I bought the book right after it was released in November of 2009 and fell in love with it. Normally, I am happy to "share" books with friends and family (Mom in particular), but this one I wanted to keep for myself. SO since portions of the proceeds benefit LOPE, I bought a second copy for Mom as a gift.

When I was at my parents this past weekend Mom and I stopped at her local Barnes & Nobel to pick up a few things. Perusing the pet section I came across a lone copy of BTH. I had a few other people in mind who would enjoy it and was prepared to buy this last copy when Mom snatched it out of my hand.

"Let me," she said, "you gave me a copy and now I will give you one to give away as well."

We argued for a few minutes, then took the book to the counter where we told the clerk that they really needed to order more. The clerk as it turns out was also the manager, and a horse person to boot! We encouraged her to order many more, and we would make sure they got sold.

This is how great ideas sometimes start. Lynn has been a big help to me, and I really want to return the favor.

You may have noticed a new gadget to the right of the blog posts - click the picture of the book and you will be connected to the Amazon page (Note: this is NOT a Google ad - just a link! ). I encourage the rest of my blogging buddies to add this gadget too. If you want to re-post this, all the better!

More ways to help:
1) Buy TWO copies, give one away. Then encourage the gift recipient to do the same.

2) Go to your local bookstore and make sure they have it in stock. Let them know about LOPE and encourage them to buy some additional copies(it helps to tell them you will be recommending it to friends!).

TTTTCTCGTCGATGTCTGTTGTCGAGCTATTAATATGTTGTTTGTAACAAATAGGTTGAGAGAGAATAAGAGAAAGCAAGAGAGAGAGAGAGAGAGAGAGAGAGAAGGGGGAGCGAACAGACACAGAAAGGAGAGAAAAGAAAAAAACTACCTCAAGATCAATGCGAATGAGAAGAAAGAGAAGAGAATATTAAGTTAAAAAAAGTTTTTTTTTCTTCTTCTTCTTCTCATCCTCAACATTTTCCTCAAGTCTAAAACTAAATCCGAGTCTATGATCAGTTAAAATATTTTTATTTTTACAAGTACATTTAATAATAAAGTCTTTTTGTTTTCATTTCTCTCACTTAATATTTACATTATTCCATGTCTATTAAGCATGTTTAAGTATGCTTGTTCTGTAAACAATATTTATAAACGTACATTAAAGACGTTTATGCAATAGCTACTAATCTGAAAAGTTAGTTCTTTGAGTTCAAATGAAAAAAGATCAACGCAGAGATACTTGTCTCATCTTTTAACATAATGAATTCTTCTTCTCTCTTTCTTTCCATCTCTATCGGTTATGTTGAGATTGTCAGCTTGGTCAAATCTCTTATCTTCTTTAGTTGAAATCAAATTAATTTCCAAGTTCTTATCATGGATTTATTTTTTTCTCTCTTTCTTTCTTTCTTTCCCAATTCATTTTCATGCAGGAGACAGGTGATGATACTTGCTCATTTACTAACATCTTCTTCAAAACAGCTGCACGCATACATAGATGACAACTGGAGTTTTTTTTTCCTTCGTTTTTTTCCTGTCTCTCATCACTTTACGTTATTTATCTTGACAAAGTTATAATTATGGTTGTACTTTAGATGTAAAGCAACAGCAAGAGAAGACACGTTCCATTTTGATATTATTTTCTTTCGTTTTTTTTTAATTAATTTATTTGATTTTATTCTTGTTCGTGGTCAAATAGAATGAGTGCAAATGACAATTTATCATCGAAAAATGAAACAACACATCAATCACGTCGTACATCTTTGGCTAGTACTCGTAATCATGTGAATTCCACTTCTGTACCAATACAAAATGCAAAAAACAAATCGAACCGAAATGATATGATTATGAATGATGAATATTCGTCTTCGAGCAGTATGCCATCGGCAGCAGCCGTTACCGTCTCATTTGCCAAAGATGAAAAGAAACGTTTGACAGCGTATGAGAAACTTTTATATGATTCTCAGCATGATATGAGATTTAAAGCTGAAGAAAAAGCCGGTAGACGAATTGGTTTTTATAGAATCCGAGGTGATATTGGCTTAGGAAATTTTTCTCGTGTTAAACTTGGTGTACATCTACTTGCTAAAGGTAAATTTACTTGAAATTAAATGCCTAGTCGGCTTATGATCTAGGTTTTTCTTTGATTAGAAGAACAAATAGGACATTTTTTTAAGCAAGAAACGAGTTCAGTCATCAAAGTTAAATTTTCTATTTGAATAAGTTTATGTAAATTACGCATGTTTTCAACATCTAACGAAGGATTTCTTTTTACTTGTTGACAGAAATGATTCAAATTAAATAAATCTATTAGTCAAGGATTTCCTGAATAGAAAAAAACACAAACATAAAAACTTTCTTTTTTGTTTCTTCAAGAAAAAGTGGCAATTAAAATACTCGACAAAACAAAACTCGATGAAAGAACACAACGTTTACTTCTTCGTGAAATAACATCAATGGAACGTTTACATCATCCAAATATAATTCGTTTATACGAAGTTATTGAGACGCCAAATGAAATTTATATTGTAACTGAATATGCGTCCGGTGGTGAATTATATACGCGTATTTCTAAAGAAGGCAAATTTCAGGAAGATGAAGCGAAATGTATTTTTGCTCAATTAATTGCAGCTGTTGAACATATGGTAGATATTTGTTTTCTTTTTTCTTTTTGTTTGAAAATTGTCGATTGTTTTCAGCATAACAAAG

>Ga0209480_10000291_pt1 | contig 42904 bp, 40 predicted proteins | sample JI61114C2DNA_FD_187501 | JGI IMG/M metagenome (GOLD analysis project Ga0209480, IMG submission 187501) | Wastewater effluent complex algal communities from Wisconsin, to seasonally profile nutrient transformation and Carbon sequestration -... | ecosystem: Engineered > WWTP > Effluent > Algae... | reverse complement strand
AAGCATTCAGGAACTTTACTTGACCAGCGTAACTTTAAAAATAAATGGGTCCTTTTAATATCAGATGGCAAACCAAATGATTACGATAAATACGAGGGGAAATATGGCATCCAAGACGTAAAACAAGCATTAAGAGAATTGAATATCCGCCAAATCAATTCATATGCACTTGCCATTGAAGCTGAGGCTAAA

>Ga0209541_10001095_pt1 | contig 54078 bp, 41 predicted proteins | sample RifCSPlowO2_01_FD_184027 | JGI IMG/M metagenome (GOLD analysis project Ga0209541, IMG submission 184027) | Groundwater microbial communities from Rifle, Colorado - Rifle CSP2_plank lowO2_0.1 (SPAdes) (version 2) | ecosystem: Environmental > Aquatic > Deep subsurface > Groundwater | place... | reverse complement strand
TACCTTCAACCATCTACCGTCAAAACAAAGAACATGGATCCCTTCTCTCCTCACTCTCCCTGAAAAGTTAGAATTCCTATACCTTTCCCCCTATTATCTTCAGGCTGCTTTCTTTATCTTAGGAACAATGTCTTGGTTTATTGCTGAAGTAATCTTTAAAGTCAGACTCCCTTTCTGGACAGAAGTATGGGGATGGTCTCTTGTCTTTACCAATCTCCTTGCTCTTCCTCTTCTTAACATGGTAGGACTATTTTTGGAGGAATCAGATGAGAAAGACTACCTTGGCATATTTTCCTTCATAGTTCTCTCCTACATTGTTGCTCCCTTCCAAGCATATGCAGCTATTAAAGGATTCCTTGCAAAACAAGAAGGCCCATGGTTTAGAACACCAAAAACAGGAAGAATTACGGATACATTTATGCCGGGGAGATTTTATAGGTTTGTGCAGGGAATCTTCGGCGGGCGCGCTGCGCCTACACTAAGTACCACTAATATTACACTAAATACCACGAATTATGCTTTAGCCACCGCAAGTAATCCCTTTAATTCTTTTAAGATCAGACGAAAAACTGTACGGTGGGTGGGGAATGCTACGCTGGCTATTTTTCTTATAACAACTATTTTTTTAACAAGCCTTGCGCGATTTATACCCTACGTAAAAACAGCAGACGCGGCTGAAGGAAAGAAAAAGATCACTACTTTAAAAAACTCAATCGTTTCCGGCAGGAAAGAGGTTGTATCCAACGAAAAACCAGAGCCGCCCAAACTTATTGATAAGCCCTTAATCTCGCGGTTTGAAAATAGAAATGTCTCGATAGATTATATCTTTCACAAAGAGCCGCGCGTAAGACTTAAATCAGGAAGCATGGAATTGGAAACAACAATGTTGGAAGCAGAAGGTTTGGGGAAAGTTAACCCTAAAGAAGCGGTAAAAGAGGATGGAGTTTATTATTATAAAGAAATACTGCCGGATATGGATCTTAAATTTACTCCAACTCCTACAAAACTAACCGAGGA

Spread the word!

Tuesday, May 4, 2010

Zen and the Art of Stall Cleaning

First, begin at the beginning. Stage one of your journey is preparation. Are you appropriately attired for the job? Will gloves be necessary? Ask your hands directly and the answer will be clear.

Take your time selecting your tools. There are no right or wrong choices. Breathe slowly; this will prepare you for the deeper stages.

As you enter the stall so not become overwhelmed by the size of your task. Recognize that this is the purpose of your journey. Keep your scoops light and quick - manure need not be forced into the wheelbarrow in big deposits.

Keep moving. Prepare to be flexible and let go of your expectations - surprises can lurk in every corner.

Relax into the rhythm of your movements. Stage one of your journey is nearly complete. On your way to the manure pile take time to reflect on where you have been so far.

Allow yourself to enjoy the view from the stall windows, the horses grazing peacefully in the pasture. These moments of peace are rare; they are temporary.

Begin your next stage by filling the once dirty wheelbarrow with fresh, clean shavings. Choose a stall to fill. It does not matter which one. This is your chance to fool with the order of your normal universe, to reverse previous perceptions.

As you finish spreading the shavings, allow your body and brain to slowly return to the real world. Notice which water buckets are in need of scrubbing. This will prepare you for re-entry.

When the last of the buckets is filled reflect on your experience. Did you accomplish what was needed? Were there unexpected rewards? Did the experience fill you up as the stalls were emptied?

Such is the journey.